Owner occupiers grow share of housing credit – first timers up strongly

Housing markets roll through regular cycles, and one of the latest is that investors are leaving the housing finance scene, leaving space for owner-occupiers and especially first home-buyers to take up a more substantial role. They now represent just short of one-fifth of loans issued and accounted for 13.3% of the total value in June 2018.

The chart below shows the value of loans to Owner-Occupiers on the one hand and to Investors on the other. In June 2018, loans to investors fell to AUD10.382 billion, their lowest level since August 2013. Revised lending practices and regulatory pressures are having an impact.


To go straight to the dashboard and take a closer look at the data, click here.

Over the same period, loans to Owner-Occupiers have continued on, more or less unabated, for more than a year. At AUD14.774 billion in June 2018, they were less than AUD400 million below their peak recorded in May 2017. Of course, overall that means that total housing finance credit commitments are declining, but not perhaps as quickly as had been anticipated.

One of the more pleasing aspects of the current housing market is the opportunities that have been created for first home buyers. As the chart below demonstrates, they have been provided the space in a market where there is only ‘so much’ capital available to lend, to grow their share of total loans. But more importantly, the total value of loans to first timers has grown sharply as market prices ease and affordability improves. What that means is more people and families are getting into the market.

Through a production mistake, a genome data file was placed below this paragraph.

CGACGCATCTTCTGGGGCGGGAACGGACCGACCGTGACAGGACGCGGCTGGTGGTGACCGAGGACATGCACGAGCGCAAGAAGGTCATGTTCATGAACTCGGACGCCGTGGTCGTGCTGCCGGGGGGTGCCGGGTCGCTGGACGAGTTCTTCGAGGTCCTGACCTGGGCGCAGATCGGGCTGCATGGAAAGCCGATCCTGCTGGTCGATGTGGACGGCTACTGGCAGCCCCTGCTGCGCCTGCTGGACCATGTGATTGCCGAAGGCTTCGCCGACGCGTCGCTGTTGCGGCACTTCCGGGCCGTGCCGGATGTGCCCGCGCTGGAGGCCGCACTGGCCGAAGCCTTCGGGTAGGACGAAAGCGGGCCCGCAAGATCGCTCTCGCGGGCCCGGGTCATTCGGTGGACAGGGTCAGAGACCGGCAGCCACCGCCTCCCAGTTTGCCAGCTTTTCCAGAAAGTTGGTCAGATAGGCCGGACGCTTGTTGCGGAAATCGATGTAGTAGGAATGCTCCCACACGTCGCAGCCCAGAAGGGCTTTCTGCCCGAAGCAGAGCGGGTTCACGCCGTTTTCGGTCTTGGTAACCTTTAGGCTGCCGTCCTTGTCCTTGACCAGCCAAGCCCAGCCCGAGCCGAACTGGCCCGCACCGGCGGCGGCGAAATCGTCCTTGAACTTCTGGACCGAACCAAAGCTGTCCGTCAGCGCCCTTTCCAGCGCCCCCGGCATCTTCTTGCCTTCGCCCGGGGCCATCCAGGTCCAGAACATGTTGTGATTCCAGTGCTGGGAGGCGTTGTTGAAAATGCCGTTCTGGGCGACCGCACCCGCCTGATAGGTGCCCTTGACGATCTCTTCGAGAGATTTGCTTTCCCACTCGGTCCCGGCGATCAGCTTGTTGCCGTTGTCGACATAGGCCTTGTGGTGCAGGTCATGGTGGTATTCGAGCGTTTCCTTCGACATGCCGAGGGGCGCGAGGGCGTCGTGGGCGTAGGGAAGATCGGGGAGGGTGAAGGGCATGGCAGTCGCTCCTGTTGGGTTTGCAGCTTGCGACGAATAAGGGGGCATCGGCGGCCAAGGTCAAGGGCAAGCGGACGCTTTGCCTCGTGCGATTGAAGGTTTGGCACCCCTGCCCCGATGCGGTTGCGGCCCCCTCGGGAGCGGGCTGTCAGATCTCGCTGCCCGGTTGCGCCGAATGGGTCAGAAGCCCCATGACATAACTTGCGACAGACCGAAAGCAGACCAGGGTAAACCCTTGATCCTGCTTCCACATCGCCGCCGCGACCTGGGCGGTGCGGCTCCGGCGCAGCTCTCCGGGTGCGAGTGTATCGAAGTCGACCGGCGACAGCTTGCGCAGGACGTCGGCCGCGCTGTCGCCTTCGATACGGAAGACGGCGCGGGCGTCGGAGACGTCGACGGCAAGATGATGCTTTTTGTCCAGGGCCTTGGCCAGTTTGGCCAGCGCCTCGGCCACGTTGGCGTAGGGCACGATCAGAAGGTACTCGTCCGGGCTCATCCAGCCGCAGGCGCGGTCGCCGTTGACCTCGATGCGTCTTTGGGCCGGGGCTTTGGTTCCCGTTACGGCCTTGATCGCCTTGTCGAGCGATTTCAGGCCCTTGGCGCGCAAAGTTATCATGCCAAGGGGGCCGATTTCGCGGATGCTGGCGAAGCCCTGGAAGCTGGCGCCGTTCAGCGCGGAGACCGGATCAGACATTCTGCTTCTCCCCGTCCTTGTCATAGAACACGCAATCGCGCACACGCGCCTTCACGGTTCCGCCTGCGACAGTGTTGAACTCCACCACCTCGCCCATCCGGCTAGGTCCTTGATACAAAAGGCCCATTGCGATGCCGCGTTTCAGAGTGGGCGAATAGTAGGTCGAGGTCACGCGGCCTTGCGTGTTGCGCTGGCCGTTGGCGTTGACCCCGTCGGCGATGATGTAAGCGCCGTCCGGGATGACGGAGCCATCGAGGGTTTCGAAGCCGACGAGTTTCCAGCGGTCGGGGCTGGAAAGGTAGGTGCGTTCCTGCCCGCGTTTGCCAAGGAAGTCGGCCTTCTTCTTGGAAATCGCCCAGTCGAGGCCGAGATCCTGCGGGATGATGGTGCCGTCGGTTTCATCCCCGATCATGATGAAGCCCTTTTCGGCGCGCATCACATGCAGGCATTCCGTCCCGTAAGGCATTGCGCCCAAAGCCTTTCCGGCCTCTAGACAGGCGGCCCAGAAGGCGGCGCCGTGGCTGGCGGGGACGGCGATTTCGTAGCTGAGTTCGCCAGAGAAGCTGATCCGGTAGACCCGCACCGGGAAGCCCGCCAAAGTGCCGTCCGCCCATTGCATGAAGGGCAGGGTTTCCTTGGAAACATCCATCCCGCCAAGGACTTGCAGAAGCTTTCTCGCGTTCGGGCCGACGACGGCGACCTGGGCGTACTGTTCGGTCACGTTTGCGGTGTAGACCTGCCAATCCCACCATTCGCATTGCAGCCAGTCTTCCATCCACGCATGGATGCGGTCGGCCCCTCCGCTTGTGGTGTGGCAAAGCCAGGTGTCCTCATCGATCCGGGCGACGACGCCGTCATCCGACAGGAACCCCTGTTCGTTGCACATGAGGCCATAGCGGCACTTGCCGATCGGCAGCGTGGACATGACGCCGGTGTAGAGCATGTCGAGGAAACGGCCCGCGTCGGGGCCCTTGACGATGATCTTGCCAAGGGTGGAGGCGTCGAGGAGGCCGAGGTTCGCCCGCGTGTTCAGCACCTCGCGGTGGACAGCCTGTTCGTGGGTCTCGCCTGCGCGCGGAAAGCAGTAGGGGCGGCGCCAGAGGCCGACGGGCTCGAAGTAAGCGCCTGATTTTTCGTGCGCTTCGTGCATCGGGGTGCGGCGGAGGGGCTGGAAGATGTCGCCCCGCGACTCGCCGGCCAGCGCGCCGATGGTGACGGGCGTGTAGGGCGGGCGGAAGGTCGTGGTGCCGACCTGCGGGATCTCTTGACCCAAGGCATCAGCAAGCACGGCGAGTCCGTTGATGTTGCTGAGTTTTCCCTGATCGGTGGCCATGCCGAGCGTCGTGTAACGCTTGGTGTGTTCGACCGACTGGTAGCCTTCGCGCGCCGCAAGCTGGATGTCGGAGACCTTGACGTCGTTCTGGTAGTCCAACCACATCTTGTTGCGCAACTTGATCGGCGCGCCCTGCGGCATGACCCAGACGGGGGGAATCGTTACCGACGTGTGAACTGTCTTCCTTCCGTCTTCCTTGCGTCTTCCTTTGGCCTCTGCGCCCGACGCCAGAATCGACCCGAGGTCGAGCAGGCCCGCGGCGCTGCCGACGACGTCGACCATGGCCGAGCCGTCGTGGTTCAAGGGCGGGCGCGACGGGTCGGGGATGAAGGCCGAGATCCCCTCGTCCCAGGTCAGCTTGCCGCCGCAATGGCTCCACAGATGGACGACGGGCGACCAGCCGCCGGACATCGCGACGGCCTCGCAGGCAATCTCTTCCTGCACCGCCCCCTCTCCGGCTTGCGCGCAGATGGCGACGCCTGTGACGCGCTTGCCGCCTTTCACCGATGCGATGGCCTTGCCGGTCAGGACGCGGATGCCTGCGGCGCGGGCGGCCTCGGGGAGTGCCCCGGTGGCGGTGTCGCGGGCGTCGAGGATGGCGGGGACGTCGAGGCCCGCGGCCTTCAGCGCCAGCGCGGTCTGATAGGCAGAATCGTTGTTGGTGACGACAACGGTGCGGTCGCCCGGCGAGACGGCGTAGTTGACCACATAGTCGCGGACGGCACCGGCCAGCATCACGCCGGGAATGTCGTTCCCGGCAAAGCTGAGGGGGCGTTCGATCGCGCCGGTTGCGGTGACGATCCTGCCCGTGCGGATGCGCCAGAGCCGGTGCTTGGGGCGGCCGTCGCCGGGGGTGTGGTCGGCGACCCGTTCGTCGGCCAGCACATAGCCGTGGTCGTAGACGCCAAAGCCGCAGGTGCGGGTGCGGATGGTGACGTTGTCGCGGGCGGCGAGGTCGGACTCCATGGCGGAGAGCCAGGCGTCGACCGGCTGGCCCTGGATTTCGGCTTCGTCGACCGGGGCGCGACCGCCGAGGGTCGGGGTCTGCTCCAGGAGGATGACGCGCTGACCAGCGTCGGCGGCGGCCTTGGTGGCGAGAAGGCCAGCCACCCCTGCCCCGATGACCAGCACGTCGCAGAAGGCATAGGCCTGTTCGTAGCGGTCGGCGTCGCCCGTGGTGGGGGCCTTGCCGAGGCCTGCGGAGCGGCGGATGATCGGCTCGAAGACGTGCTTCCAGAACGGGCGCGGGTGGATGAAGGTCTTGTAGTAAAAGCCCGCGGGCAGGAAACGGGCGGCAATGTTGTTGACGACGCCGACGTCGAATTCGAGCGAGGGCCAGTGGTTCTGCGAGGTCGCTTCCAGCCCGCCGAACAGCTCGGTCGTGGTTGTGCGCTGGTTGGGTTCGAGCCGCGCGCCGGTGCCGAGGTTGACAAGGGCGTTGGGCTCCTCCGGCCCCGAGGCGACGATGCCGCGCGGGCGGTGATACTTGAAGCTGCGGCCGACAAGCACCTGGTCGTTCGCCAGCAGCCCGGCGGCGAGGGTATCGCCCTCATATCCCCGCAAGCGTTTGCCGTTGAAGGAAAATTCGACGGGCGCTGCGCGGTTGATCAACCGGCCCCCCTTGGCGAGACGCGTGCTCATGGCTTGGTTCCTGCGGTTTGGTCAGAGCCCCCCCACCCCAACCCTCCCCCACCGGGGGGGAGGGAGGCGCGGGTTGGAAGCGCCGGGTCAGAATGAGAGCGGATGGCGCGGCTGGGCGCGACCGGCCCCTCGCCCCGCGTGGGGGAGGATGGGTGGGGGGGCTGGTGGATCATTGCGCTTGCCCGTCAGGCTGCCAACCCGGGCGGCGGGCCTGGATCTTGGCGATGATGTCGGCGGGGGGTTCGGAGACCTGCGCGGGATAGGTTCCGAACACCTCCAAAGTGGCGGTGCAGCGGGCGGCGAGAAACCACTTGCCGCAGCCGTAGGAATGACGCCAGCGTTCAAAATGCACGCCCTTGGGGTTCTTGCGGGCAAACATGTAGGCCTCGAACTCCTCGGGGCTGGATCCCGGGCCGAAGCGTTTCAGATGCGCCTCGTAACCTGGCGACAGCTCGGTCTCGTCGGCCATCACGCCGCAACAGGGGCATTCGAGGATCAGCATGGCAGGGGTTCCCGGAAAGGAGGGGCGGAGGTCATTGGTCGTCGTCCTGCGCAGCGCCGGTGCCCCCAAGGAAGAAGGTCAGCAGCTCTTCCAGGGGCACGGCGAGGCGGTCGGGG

To go straight to the dashboard and take a closer look at the data, click here.

Increasing the debt spread of the nation – more households holding a share of the nation’s housing loan book – is a very good thing, in an economy concerned about debt. Almost as much so as the decline in total credit for new dwellings.

AUD20.8 billion worth of housing finance commitments were made to owner-occupiers in June, the lowest it has been since October 2017.  

Though the value of loans issued to owner-occupiers fell as a share of total lending, owner-occupiers accounted for 66.8% of commitments over the month, their greatest share since January 2012.  

Loans to first home buyers were down 7.4% in June 2018 compared to the prior month, but their share of total owner-occupier loans is now up to 18.1%, the highest since October 2012.

It is not all good news for firsties, largely because, as Core Logic’s Cameron Kusher puts it:

“Along with the increasing share of commitments going to first home buyers, owner occupier first home buyers are increasingly borrowing larger sums to enter into the market.  As at June 2018 the average loan size for a first home buyer was $349,800 which was both an historic high and 10.1% higher year-on-year.”

The evident caution in the total market – including from lenders – is not apparently filtering through to those seeking to buy their own homes. They would do well to consider their positions carefully before they engage in the honourable obsession of committing to a housing loan.